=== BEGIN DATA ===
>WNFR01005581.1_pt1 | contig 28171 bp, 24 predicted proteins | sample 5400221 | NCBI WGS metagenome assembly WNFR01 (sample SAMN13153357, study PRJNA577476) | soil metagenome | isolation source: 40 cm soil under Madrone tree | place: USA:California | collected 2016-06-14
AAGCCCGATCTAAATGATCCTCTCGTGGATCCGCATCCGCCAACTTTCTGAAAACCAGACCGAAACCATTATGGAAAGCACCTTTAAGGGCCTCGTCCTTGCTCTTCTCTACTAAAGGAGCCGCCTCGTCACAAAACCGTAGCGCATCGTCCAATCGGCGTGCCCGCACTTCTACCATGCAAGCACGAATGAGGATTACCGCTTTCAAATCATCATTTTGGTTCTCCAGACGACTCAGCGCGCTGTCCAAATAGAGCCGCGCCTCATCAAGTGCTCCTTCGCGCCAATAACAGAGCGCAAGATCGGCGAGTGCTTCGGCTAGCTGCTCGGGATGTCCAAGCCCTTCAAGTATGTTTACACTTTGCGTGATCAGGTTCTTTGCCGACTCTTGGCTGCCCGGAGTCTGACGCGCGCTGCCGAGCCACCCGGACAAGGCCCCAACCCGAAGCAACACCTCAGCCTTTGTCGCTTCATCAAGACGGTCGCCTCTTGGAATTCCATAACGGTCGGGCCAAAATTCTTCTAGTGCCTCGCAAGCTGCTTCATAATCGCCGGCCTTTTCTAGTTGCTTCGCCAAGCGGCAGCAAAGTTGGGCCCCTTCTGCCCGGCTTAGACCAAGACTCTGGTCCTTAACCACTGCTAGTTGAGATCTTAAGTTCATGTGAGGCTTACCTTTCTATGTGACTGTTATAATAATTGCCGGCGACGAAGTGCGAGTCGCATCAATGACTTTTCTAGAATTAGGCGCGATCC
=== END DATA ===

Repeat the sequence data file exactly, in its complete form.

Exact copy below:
>WNFR01005581.1_pt1 | contig 28171 bp, 24 predicted proteins | sample 5400221 | NCBI WGS metagenome assembly WNFR01 (sample SAMN13153357, study PRJNA577476) | soil metagenome | isolation source: 40 cm soil under Madrone tree | place: USA:California | collected 2016-06-14
AAGCCCGATCTAAATGATCCTCTCGTGGATCCGCATCCGCCAACTTTCTGAAAACCAGACCGAAACCATTATGGAAAGCACCTTTAAGGGCCTCGTCCTTGCTCTTCTCTACTAAAGGAGCCGCCTCGTCACAAAACCGTAGCGCATCGTCCAATCGGCGTGCCCGCACTTCTACCATGCAAGCACGAATGAGGATTACCGCTTTCAAATCATCATTTTGGTTCTCCAGACGACTCAGCGCGCTGTCCAAATAGAGCCGCGCCTCATCAAGTGCTCCTTCGCGCCAATAACAGAGCGCAAGATCGGCGAGTGCTTCGGCTAGCTGCTCGGGATGTCCAAGCCCTTCAAGTATGTTTACACTTTGCGTGATCAGGTTCTTTGCCGACTCTTGGCTGCCCGGAGTCTGACGCGCGCTGCCGAGCCACCCGGACAAGGCCCCAACCCGAAGCAACACCTCAGCCTTTGTCGCTTCATCAAGACGGTCGCCTCTTGGAATTCCATAACGGTCGGGCCAAAATTCTTCTAGTGCCTCGCAAGCTGCTTCATAATCGCCGGCCTTTTCTAGTTGCTTCGCCAAGCGGCAGCAAAGTTGGGCCCCTTCTGCCCGGCTTAGACCAAGACTCTGGTCCTTAACCACTGCTAGTTGAGATCTTAAGTTCATGTGAGGCTTACCTTTCTATGTGACTGTTATAATAATTGCCGGCGACGAAGTGCGAGTCGCATCAATGACTTTTCTAGAATTAGGCGCGATCC